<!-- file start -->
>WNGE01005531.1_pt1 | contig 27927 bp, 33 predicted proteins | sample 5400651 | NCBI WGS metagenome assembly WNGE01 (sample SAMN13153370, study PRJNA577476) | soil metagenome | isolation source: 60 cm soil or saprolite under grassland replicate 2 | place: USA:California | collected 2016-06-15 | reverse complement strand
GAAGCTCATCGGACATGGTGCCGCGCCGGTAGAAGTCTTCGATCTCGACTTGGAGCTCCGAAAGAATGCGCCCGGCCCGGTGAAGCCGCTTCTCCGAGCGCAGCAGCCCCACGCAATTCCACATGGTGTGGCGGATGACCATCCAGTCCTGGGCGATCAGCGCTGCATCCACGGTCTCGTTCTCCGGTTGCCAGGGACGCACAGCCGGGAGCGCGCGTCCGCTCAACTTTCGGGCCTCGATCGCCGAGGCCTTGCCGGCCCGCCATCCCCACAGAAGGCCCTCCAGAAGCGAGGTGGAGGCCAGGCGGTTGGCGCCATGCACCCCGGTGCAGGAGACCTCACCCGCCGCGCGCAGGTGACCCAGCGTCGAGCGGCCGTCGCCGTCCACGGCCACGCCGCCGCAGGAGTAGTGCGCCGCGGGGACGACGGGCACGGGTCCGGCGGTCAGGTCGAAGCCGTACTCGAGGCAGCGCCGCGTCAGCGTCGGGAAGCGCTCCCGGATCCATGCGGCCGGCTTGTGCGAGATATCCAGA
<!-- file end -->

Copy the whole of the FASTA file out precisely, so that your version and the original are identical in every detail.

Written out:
>WNGE01005531.1_pt1 | contig 27927 bp, 33 predicted proteins | sample 5400651 | NCBI WGS metagenome assembly WNGE01 (sample SAMN13153370, study PRJNA577476) | soil metagenome | isolation source: 60 cm soil or saprolite under grassland replicate 2 | place: USA:California | collected 2016-06-15 | reverse complement strand
GAAGCTCATCGGACATGGTGCCGCGCCGGTAGAAGTCTTCGATCTCGACTTGGAGCTCCGAAAGAATGCGCCCGGCCCGGTGAAGCCGCTTCTCCGAGCGCAGCAGCCCCACGCAATTCCACATGGTGTGGCGGATGACCATCCAGTCCTGGGCGATCAGCGCTGCATCCACGGTCTCGTTCTCCGGTTGCCAGGGACGCACAGCCGGGAGCGCGCGTCCGCTCAACTTTCGGGCCTCGATCGCCGAGGCCTTGCCGGCCCGCCATCCCCACAGAAGGCCCTCCAGAAGCGAGGTGGAGGCCAGGCGGTTGGCGCCATGCACCCCGGTGCAGGAGACCTCACCCGCCGCGCGCAGGTGACCCAGCGTCGAGCGGCCGTCGCCGTCCACGGCCACGCCGCCGCAGGAGTAGTGCGCCGCGGGGACGACGGGCACGGGTCCGGCGGTCAGGTCGAAGCCGTACTCGAGGCAGCGCCGCGTCAGCGTCGGGAAGCGCTCCCGGATCCATGCGGCCGGCTTGTGCGAGATATCCAGA